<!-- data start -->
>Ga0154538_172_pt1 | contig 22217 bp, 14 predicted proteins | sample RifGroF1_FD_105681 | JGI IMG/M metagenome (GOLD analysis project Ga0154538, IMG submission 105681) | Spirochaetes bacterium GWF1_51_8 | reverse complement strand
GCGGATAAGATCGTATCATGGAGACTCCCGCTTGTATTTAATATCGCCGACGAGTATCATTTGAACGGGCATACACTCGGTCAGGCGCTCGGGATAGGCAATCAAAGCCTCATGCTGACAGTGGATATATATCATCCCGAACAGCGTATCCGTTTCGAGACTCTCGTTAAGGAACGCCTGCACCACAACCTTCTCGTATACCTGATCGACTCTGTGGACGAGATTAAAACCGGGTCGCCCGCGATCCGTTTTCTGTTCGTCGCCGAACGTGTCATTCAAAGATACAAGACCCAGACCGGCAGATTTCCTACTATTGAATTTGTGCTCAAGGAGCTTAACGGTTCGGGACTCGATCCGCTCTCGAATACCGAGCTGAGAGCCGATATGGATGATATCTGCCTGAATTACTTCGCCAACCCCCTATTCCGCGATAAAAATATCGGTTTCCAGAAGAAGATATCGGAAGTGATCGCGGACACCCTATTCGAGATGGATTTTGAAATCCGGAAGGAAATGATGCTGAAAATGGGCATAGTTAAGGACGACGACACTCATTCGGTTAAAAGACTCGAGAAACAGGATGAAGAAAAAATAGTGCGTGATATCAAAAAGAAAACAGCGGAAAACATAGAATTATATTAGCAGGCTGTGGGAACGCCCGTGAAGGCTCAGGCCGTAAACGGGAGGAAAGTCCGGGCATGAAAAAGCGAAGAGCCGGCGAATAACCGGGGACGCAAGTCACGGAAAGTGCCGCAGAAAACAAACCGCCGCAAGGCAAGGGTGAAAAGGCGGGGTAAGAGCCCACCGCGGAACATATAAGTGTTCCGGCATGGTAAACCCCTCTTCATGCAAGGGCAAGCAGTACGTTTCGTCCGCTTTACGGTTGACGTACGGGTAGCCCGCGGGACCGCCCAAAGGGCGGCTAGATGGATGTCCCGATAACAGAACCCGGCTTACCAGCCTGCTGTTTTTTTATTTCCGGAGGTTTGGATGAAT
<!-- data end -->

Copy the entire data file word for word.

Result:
>Ga0154538_172_pt1 | contig 22217 bp, 14 predicted proteins | sample RifGroF1_FD_105681 | JGI IMG/M metagenome (GOLD analysis project Ga0154538, IMG submission 105681) | Spirochaetes bacterium GWF1_51_8 | reverse complement strand
GCGGATAAGATCGTATCATGGAGACTCCCGCTTGTATTTAATATCGCCGACGAGTATCATTTGAACGGGCATACACTCGGTCAGGCGCTCGGGATAGGCAATCAAAGCCTCATGCTGACAGTGGATATATATCATCCCGAACAGCGTATCCGTTTCGAGACTCTCGTTAAGGAACGCCTGCACCACAACCTTCTCGTATACCTGATCGACTCTGTGGACGAGATTAAAACCGGGTCGCCCGCGATCCGTTTTCTGTTCGTCGCCGAACGTGTCATTCAAAGATACAAGACCCAGACCGGCAGATTTCCTACTATTGAATTTGTGCTCAAGGAGCTTAACGGTTCGGGACTCGATCCGCTCTCGAATACCGAGCTGAGAGCCGATATGGATGATATCTGCCTGAATTACTTCGCCAACCCCCTATTCCGCGATAAAAATATCGGTTTCCAGAAGAAGATATCGGAAGTGATCGCGGACACCCTATTCGAGATGGATTTTGAAATCCGGAAGGAAATGATGCTGAAAATGGGCATAGTTAAGGACGACGACACTCATTCGGTTAAAAGACTCGAGAAACAGGATGAAGAAAAAATAGTGCGTGATATCAAAAAGAAAACAGCGGAAAACATAGAATTATATTAGCAGGCTGTGGGAACGCCCGTGAAGGCTCAGGCCGTAAACGGGAGGAAAGTCCGGGCATGAAAAAGCGAAGAGCCGGCGAATAACCGGGGACGCAAGTCACGGAAAGTGCCGCAGAAAACAAACCGCCGCAAGGCAAGGGTGAAAAGGCGGGGTAAGAGCCCACCGCGGAACATATAAGTGTTCCGGCATGGTAAACCCCTCTTCATGCAAGGGCAAGCAGTACGTTTCGTCCGCTTTACGGTTGACGTACGGGTAGCCCGCGGGACCGCCCAAAGGGCGGCTAGATGGATGTCCCGATAACAGAACCCGGCTTACCAGCCTGCTGTTTTTTTATTTCCGGAGGTTTGGATGAAT